Elliot did not like this development, but he was reassured to see that the Japanese - identically dressed in black suits - were equally displeased. Noticing this, Elliot smiled benignly, to convey a sense of approval for the reunion.

  But when Ross returned, he demanded, "Who was that?"

  "That's Richter," she said. "The most brilliant topologist in Western Europe; his field is n-space extrapolation. His work's extremely elegant. " She smiled. "Almost as elegant as mine. "

  "But he works for the consortium?"

  "Naturally. He's German. "

  "And you're talking with him?"

  "I was delighted for the opportunity," she said. "Karl has a fatal limitation. He can only deal with pre-existing data. He takes what he is given, and does cartwheels with it in n-?space. But he cannot imagine anything new at all. I had a

  professor at M. I. T. who was the same way. Tied to facts, a

  hostage to reality. " She shook her head.

  "Did he ask about Amy?"

  "Of course. "

  "And what did you tell him?"

  "I told him she was sick and probably dying. "

  "And he believed that?"

  "We'll see. There's Munro"

  Captain Munro appeared in the next room, wearing khakis, smoking a cigar. He was a tall, rugged-looking man with a mustache, and soft dark watchful eyes that missed nothing. He talked with the Japanese and Germans, who were evidently unhappy with what he was saying. Moments later, Munro entered their room, smiling broadly.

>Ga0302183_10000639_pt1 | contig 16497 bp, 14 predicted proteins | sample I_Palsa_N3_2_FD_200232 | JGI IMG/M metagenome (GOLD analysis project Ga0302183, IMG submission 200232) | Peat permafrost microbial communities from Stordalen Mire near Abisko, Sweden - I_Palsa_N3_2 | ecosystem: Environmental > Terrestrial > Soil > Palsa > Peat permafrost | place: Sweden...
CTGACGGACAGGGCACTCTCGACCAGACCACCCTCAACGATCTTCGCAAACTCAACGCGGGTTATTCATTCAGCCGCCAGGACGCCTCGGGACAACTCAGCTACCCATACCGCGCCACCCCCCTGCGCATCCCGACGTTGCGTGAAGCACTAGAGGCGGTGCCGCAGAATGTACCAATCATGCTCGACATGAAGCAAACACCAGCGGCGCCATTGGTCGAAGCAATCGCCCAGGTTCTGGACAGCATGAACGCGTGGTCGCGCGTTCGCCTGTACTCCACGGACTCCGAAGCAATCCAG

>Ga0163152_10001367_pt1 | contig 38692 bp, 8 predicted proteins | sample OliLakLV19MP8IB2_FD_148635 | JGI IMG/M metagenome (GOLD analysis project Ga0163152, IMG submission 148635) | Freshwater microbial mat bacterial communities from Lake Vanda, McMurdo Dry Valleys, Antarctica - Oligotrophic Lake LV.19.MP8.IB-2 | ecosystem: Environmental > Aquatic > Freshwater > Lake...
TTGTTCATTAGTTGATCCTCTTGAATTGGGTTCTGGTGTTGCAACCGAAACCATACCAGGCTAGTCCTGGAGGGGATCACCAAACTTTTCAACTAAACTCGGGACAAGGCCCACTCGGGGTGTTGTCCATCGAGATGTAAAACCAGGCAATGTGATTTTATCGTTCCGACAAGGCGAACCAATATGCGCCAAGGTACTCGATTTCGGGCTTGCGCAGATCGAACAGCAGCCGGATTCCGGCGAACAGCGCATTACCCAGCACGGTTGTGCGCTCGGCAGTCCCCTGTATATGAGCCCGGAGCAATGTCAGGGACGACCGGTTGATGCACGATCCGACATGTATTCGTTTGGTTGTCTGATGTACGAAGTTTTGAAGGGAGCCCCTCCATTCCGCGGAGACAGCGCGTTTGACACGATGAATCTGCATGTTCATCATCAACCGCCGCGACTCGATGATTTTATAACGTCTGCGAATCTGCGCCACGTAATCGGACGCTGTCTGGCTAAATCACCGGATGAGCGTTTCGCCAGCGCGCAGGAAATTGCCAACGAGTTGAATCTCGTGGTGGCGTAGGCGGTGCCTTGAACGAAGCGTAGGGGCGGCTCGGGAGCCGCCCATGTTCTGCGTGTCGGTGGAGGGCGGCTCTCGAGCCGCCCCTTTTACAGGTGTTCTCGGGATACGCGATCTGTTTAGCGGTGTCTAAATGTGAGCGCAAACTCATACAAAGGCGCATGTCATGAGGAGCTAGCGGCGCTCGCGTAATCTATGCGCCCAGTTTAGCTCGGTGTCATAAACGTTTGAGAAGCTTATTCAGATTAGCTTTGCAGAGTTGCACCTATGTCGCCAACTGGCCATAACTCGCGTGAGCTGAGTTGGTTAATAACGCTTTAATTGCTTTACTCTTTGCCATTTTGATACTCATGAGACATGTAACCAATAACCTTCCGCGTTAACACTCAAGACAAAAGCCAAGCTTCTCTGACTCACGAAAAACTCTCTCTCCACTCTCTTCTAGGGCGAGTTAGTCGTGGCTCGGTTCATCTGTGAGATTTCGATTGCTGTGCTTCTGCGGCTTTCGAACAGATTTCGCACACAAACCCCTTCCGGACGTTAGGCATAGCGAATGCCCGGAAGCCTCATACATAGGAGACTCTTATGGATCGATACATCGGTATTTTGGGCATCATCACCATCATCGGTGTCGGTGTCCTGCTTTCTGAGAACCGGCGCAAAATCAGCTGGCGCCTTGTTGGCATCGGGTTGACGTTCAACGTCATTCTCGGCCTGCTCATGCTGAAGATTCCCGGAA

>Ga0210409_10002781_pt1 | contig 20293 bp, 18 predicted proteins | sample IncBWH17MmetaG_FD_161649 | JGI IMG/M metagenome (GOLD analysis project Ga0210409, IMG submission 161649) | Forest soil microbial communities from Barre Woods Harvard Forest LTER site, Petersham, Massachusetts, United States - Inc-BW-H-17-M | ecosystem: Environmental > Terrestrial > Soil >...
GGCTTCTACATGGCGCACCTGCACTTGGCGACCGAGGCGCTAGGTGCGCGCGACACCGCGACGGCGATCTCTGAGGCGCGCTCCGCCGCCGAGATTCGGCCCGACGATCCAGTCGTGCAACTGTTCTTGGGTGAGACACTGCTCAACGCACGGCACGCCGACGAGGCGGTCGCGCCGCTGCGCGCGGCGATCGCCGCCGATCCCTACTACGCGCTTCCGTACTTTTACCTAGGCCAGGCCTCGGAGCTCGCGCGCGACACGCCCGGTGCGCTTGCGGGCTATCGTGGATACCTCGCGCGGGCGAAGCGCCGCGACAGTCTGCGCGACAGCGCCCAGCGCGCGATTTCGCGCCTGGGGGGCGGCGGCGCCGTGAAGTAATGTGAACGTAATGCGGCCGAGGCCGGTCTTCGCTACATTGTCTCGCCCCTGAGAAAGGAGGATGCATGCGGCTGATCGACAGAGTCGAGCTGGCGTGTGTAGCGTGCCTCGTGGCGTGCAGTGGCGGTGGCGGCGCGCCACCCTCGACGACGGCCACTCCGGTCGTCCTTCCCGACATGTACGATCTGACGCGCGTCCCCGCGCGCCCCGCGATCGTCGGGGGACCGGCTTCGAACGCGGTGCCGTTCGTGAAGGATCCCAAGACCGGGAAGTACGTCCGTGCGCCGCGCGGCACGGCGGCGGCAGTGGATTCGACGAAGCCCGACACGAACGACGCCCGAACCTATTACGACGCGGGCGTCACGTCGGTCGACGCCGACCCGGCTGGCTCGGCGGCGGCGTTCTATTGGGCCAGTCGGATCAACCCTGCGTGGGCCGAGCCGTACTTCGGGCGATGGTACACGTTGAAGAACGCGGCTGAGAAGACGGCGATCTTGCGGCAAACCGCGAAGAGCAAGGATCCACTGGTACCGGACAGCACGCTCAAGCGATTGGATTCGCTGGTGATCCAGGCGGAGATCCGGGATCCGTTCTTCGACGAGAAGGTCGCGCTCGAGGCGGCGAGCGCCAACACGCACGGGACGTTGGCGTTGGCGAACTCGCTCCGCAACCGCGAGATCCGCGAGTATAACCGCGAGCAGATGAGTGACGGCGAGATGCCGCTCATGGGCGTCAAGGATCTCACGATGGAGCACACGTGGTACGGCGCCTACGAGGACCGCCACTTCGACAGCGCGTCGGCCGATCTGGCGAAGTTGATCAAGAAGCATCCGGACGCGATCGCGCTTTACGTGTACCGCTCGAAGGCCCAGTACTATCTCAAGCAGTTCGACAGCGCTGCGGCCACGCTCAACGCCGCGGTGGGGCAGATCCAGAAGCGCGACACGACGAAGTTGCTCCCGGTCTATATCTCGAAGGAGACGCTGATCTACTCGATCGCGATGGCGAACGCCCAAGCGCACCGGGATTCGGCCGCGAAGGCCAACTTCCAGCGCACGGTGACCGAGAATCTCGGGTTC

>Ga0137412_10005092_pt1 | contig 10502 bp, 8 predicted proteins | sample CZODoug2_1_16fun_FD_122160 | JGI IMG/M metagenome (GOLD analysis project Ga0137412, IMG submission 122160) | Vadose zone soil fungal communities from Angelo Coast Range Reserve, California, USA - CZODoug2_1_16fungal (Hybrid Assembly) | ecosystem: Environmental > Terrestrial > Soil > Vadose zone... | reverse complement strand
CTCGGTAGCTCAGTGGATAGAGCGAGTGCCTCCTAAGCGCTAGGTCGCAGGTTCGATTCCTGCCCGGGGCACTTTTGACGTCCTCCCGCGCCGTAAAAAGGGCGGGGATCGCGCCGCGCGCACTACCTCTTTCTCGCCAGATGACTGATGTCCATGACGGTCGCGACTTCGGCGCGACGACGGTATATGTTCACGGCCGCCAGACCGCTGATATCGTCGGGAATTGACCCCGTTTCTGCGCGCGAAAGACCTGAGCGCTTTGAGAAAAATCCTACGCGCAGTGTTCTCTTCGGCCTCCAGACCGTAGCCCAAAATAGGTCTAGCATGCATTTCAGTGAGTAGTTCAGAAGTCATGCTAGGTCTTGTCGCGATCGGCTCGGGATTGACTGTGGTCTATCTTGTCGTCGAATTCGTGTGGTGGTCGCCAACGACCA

"So you're going to the Congo, Dr. Ross. "

  "We are, Captain Munro," she said.

  Munro smiled. "It seems as though everyone is going. " There followed a rapid exchange which Elliot found incomprehensible. Karen Ross said, "Fifty thousand U. S. in Swiss francs against point oh two of first-year adjusted extraction returns. "

  Munro shook his head. "A hundred in Swiss francs and point oh six of first-year return on the primary deposits, crude-grade accounting, no discounting.

  "A hundred in U. S. dollars against point oh one of the first-year return on all deposits, with full discounting from point of origin. "

  "Point of origin? In the middle of the bloody Congo? I would want three years from point of origin: what if you're shut down?"

  "You want a piece, you gamble. Mobutu's clever. "

  "Mobutu's barely in control, and I am still alive because I am no gambler," Munro said. "A hundred against point oh four of first year on primary with front-load discount only. Or I'll take point oh two of yours. "